# Every Euclidean ring has a unique smallest Euclidean norm

## Statement

Every Euclidean ring (and in particular, every Euclidean domain) has a *unique* smallest Euclidean norm . More specifically, given a commutative unital ring that possesses a Euclidean norm, there is a Euclidean norm with the following properties:

- For any Euclidean norm on , and any , .
- The elements of norm zero are precisely the units and the elements of norm one are precisely the universal side divisors.
- is a multiplicatively monotone Euclidean norm, i.e., it is multiplicatively monotone: if , .
- is an automorphism-invariant Euclidean norm.

## Related facts

- Element of minimum norm in Euclidean ring is a unit
- Element of minimum norm among non-units in Euclidean ring is a universal side divisor
- Minimum over principal ideal of Euclidean norm is a smaller multiplicatively monotone Euclidean norm

## Examples

- Over the ring of rational integers, the smallest Euclidean norm is the greatest integer of the logarithm to base two of the absolute value.
`Further information: Ring of rational integers is Euclidean with norm equal to binary logarithm of absolute value`. - Over the polynomial ring over a field, the smallest Euclidean norm is the usual degree function.
`Further information: Polynomial ring over a field is Euclidean with norm equal to degree`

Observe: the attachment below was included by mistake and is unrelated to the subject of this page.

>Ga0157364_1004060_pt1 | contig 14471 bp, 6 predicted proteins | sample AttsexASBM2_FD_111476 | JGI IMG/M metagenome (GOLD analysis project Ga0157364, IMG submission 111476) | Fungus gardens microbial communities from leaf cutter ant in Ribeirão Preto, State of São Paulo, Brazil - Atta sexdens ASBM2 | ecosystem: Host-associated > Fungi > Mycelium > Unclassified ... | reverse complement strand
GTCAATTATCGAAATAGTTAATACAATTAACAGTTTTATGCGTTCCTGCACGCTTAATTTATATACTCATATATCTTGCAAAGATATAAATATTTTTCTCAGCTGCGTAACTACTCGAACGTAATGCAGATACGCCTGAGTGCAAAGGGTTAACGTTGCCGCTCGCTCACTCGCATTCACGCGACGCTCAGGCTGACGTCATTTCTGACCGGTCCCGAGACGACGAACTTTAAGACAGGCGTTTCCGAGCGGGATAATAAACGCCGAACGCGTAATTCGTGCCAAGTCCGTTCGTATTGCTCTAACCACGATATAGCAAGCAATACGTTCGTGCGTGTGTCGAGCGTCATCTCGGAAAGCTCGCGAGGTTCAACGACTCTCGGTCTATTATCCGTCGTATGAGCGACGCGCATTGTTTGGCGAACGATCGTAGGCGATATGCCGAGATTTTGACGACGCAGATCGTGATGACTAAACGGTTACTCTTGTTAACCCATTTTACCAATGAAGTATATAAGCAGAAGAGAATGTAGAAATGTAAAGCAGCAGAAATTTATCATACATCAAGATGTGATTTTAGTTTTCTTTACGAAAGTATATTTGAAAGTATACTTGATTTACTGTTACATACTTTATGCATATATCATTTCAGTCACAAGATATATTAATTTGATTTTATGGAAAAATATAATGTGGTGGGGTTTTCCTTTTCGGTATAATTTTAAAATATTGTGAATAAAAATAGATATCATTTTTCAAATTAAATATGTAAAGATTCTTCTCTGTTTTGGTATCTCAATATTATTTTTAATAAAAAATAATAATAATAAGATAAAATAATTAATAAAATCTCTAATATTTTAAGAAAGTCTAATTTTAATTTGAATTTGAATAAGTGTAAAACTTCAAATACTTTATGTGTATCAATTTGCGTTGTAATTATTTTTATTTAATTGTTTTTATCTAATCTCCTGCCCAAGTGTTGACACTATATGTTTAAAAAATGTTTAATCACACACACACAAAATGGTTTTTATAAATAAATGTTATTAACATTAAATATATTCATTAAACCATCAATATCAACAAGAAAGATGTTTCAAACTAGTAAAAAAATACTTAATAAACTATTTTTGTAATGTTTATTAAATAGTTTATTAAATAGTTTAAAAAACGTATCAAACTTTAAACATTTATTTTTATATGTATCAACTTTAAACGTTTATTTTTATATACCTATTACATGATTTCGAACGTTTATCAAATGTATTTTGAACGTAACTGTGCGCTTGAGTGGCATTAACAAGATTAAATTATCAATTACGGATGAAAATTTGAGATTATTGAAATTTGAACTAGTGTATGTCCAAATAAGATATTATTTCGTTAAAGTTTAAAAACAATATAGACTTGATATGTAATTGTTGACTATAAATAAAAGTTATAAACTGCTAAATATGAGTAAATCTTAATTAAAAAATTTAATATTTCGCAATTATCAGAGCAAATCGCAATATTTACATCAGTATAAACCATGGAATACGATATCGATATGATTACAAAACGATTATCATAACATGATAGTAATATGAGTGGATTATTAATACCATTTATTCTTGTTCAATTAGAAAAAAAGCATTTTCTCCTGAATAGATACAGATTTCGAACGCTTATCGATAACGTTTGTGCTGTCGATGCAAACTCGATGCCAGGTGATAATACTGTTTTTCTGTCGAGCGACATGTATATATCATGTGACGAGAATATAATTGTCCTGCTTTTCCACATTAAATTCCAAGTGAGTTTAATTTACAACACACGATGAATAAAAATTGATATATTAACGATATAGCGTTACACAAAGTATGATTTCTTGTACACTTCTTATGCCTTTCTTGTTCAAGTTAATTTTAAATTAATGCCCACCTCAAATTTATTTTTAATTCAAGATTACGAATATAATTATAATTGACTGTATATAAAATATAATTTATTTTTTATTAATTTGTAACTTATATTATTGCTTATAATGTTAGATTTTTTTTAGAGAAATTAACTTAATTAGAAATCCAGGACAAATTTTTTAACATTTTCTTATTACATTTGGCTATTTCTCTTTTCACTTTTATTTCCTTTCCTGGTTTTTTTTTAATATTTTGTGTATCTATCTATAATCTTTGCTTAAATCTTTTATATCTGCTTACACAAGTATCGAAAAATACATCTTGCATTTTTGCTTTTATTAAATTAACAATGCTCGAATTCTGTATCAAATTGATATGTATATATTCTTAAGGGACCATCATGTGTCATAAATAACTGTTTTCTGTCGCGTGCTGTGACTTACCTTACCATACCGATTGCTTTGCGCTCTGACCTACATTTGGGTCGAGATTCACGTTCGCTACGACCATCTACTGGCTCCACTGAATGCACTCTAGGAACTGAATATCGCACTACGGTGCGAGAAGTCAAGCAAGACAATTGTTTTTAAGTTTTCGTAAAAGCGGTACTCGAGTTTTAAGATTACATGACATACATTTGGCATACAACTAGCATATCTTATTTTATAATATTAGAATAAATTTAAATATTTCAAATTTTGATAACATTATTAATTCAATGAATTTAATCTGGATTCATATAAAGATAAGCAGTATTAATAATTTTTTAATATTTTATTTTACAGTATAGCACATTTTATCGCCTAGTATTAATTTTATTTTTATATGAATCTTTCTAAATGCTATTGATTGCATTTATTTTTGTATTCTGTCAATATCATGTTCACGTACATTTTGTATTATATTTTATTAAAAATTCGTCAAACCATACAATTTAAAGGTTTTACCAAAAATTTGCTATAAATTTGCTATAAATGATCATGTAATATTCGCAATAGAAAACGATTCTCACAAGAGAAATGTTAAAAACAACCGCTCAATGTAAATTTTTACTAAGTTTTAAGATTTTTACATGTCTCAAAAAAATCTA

## Facts used

- Element of minimum norm in Euclidean ring is a unit
- Minimum over principal ideal of Euclidean norm is a smaller multiplicatively monotone Euclidean norm

## Proof

**Given**: A commutative unital ring with a Euclidean norm .

### Construction of the sloewst growing Euclidean norm

We define the norm inductively as follows.

For , define as follows:

- is the set of units.
- For , is defined as the set of those such that , , and for every , there exists such that .

For any , is defined as the unique such that .

Note that is well-defined for all , is Euclidean by definition: for every with , there exists such that with or , which is precisely saying that or . Thus, we can write:

with or .

### Proof that this Euclidean norm exists for a Euclidean ring and is smaller than any other Euclidean norm

We prove that if for the Euclidean norm , then . This will prove that is well-defined and for all nonzero .

**Given**: with .

**To prove**: .

**Proof**: We prove this claim by induction on .

**Base case**: When , we have . By fact (1), is a unit, so by definition.

**Induction step**: Suppose , and the statement is true for . We have .

- If , we are done.
- Suppose . For any , the division algorithm yields:

where or . By the inductive assumption, **Failed to parse (syntax error): r \in \{ 0 \} \cup \bigcup_{m=0}^n-1} R_m**
. Thus, for any , for some .

Thus, .

### Proof that the norm is multiplicatively monotone

**Given**: such that .

**To prove**: .

**Proof**: One way of proving this is to invoke fact (2), which states that given any Euclidean norm, we can obtain a smaller multiplicatively monotone Euclidean norm. Since the norm is the smallest Euclidean norm, it must be equal to the multiplicatively monotone Euclidean norm obtained from it using fact (2).

We can also check the condition directly. If , then either for some , or satisfies all the conditions for being in . In either case, . Similarly, .

### Proof that the norm is automorphism-invariant

The way the norm is defined is clearly automorphism-invariant, since it depends on no choices.